Drunk Drivers on “Killer Stretch of Road” Targeted

Some call highway 67 "Blood Alley," others call it "Slaughterhouse Canyon."  One of the most dangerous stretches of road in the county is about to see increased DUI enforcement.

The state is putting $265,000 toward stepped-up enforcement along the highway over the next year following a deadly crash that killed a woman. Her infant son miraculously survived.

Drunken driving accidents have accounted for 11 of the 19 fatalities on the highway over the past three years. It can be a wild ride but the highway is just part of the problem.

"It's the people who are driving the cars. They're driving too fast.  They're driving under the influence of alcohol," County Sup. Dianne Jacob said. “This is beautiful East County. I think when people come out here, they think they're in the back country and they can do anything they want.  Well, wrong! They can't."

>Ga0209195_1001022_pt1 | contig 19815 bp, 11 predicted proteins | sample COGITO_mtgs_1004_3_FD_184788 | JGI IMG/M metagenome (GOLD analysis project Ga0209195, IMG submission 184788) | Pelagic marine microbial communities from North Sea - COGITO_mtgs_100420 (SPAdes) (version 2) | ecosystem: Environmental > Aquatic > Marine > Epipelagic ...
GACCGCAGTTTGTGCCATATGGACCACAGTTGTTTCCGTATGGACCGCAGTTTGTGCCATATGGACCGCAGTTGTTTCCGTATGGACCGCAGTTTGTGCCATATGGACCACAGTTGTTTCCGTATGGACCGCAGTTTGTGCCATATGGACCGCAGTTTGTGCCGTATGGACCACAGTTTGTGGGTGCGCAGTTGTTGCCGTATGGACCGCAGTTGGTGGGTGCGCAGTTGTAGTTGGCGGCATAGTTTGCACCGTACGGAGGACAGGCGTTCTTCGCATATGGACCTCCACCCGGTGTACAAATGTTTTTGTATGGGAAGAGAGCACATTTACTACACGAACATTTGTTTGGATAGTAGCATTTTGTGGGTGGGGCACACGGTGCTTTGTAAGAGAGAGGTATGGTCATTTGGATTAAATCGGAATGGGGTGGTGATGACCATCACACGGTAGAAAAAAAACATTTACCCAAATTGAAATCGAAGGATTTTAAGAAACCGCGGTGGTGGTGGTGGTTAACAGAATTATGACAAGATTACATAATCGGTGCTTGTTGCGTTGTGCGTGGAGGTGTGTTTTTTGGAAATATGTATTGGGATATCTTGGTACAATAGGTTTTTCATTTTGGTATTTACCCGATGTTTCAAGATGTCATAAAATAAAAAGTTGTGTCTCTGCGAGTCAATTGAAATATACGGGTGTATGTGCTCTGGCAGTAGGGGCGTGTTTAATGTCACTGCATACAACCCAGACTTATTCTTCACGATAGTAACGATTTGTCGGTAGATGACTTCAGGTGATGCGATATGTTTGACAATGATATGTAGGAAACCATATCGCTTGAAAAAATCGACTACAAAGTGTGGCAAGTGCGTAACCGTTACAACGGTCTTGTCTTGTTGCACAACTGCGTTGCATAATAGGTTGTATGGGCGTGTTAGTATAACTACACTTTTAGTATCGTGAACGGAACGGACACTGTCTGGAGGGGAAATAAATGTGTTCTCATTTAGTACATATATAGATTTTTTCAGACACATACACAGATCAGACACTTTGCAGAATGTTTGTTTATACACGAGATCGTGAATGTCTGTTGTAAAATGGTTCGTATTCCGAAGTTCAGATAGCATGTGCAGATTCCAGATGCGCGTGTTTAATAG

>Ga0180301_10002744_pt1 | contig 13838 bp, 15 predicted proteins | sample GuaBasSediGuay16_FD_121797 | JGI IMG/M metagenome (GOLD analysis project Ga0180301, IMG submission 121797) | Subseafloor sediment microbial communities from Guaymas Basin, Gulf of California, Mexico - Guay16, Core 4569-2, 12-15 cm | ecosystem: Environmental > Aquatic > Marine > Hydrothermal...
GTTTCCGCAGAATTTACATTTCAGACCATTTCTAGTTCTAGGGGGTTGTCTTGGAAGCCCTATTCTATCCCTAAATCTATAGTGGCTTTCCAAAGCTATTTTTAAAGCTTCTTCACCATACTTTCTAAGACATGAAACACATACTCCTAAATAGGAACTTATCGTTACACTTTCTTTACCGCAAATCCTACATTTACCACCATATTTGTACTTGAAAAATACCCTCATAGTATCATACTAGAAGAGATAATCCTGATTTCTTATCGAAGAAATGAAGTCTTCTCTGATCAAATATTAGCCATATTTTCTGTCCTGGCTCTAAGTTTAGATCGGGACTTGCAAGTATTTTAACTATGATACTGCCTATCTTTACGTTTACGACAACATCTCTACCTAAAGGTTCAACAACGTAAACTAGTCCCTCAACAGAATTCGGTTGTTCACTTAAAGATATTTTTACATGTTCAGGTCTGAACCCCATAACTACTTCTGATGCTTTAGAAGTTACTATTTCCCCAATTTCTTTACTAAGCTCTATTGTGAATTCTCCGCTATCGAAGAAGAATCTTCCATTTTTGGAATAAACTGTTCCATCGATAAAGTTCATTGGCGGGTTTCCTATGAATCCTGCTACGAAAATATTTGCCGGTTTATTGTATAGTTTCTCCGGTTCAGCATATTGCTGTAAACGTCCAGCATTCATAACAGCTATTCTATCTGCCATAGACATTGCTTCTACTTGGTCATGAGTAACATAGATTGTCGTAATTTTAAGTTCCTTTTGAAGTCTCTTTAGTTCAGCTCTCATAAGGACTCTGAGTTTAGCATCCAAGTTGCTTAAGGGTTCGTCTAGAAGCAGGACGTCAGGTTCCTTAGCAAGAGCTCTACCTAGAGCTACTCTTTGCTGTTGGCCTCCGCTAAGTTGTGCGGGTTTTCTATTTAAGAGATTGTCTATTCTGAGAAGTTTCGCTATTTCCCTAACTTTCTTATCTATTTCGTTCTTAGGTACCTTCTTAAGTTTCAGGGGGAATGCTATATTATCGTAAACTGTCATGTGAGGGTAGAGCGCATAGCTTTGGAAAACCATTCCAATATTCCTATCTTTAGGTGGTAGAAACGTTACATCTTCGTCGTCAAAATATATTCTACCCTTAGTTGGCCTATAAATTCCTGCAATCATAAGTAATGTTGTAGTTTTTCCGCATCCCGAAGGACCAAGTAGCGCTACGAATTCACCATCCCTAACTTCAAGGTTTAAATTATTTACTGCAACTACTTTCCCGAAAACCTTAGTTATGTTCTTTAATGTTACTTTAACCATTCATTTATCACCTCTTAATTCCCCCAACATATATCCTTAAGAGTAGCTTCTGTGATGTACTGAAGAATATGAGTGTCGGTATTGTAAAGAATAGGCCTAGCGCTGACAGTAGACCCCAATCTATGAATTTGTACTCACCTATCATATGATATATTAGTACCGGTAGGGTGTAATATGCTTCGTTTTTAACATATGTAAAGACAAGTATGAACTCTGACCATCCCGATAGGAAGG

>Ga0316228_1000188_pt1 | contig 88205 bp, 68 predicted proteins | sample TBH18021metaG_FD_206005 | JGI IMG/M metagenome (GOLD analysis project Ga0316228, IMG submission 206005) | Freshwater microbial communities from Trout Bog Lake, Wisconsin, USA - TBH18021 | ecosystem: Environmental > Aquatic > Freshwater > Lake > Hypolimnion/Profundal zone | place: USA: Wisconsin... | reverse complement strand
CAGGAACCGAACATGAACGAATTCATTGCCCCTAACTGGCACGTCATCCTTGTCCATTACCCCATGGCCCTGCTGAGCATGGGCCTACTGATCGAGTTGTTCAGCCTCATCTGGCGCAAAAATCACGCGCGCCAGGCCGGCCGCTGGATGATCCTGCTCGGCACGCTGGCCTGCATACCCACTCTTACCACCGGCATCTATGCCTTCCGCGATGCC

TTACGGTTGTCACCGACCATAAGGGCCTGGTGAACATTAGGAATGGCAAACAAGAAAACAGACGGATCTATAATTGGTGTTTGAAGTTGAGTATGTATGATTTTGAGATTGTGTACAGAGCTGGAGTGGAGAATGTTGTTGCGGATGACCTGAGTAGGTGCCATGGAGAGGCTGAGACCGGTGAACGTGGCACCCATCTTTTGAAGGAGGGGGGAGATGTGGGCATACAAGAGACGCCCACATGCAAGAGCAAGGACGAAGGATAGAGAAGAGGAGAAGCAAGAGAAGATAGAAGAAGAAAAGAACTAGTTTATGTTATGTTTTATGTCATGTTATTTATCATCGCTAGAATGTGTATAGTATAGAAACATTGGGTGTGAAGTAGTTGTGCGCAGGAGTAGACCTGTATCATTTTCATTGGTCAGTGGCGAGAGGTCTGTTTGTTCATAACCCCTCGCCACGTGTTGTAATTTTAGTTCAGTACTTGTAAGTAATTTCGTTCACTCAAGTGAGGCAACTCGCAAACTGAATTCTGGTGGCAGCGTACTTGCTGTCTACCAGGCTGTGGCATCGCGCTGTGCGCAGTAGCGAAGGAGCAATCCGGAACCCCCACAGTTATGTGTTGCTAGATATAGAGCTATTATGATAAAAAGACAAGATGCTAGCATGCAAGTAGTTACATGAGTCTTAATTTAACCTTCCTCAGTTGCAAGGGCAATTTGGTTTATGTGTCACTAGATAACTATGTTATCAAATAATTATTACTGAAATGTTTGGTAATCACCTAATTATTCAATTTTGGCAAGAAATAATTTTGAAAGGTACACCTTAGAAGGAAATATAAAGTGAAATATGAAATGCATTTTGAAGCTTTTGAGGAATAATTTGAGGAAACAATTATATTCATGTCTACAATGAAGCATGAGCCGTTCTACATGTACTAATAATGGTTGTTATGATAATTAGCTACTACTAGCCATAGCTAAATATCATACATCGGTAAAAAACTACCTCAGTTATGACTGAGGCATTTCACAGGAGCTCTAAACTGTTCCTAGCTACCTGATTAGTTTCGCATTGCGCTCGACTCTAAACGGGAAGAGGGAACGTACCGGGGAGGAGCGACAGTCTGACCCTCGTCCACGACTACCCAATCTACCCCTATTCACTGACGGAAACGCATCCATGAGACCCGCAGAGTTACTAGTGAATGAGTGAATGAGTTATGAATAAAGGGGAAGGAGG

The highway is a narrow, twisty thoroughfare that climbs and dips through its 25 miles from El Cajon past Mount Woodson in Ramona. Some fixes obviously are in order.

"A little bit more wider and slow them down, I guess. It's just these wide turns and stuff," tow truck driver Andrew Moreno said.

A major factor is alcohol so the state is spending the money to send the California Highway Patrol out for 2,200 more hours of DUI enforcement patrols and checkpoints over the next year. Speeders will get caught up too.

Tragically, it’s too late for 25-year-old Alexandria Drake, who died Sunday as a result of two other drivers who were racing. One of the racers crashed and is in custody, the other got away.

"He left the scene like a coward... please don't let that be Alex and Jayden's legacy,” the victim’s mother Pamela McKeirnan said.
Supervisor Jacob accuses CalTrans of resisting the idea of K-railing the median between the lanes on highway-67.

The agency has installed rumble-strips and speed-readout displays, but says K-rails would be a huge problem because they'd require a lot of road widening, and there'd be too many gaps.  Supervisor Jacob says she’s not convinced.

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